Luka Vidaković

Escaping the call stack

Let’s look at one way to cover the tracks within injected javascript code. It exploits asynchronous javascript nature to obfuscate the function call stack.

What are we even talking about?

Call stack is best observed within exceptions, but it’s purpose is to resolve values of the called functions. It “rewinds” function calls with resulted values upon completion, but let’s not go into details.

const first = () => {
  throw new Error()
const second = () => first()
const third = () => second()


/* pasting this to browser's console will print something like
VM80:1 Uncaught Error
    at first (<anonymous>:1:29)
    at second (<anonymous>:2:22)
    at third (<anonymous>:3:21)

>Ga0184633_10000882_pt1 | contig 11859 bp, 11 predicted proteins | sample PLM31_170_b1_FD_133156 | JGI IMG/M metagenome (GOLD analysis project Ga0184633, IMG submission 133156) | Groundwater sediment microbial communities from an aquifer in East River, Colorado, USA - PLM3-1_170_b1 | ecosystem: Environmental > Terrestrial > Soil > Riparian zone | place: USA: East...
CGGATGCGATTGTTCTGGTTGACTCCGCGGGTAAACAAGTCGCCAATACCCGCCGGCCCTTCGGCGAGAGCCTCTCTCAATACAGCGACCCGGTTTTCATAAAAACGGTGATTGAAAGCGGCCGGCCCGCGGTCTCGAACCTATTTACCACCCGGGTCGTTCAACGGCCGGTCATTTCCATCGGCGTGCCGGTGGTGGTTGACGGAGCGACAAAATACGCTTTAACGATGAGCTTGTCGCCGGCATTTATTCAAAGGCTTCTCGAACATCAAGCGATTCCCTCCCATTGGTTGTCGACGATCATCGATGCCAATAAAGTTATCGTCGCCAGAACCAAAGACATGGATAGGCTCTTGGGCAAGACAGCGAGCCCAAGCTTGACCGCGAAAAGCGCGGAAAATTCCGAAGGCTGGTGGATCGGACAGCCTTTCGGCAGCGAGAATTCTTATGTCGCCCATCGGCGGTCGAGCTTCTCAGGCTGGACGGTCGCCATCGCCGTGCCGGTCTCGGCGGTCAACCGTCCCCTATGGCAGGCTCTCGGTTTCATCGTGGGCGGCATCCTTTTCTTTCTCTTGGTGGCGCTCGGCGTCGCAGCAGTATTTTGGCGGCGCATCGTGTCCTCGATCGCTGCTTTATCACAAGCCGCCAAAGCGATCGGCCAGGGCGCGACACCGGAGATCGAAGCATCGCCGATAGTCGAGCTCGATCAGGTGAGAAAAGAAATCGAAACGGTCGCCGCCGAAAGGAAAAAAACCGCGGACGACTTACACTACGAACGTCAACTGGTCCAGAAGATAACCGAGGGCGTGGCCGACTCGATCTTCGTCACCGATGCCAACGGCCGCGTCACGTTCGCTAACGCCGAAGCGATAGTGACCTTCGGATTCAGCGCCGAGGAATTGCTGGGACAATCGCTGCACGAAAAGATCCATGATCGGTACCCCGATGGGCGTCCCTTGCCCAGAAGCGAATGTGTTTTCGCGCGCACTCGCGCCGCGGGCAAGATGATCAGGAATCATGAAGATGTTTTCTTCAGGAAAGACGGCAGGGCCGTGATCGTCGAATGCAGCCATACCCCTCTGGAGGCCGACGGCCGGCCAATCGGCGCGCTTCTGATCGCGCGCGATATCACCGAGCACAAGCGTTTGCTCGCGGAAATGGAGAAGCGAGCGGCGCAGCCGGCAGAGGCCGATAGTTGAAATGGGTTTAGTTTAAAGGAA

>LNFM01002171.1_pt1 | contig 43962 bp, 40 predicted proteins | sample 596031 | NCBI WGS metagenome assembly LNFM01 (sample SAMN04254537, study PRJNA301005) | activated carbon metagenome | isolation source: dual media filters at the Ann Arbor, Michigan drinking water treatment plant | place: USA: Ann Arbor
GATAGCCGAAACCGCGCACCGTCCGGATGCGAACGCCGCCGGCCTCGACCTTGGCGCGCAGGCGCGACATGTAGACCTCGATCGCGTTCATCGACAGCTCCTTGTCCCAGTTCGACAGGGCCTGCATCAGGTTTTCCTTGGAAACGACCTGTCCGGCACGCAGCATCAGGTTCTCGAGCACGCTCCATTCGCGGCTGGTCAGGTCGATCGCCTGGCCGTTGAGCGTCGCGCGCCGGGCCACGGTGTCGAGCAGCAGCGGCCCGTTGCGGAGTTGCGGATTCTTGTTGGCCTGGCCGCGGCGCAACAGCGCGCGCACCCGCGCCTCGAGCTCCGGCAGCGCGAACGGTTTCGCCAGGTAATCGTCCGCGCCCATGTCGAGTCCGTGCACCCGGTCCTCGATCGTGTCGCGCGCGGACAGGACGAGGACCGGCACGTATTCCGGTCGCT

This is an example of a call stack. Execution started at the third() function call and then continued to second() and first() function calls until the exception was thrown.

Breaking free from the call stack

There are reasons you might want to break from the call stack. Most are malicious and try to cover up the tracks. Nonetheless, here is one way of stack escape:

function maliciousStuff() {
  throw new Error()

function legitChunkOfCode() {
  // ...
  // code that you don't want people to easily connect with it's caller function
  setTimeout(() => maliciousStuff())


/* pasting this to browser's console will print something like
Uncaught Error
    at maliciousStuff (<anonymous>:2:9)
    at setTimeout (<anonymous>:7:20)

The easiest way to break off the execution chain is to set up a timeout call. That breaks the synchronicity of a function call and schedules code for some time in the future. You can’t find information about the caller function in the call stack(legitChunkOfCode). We’ve broken the stack and made execution much harder to follow.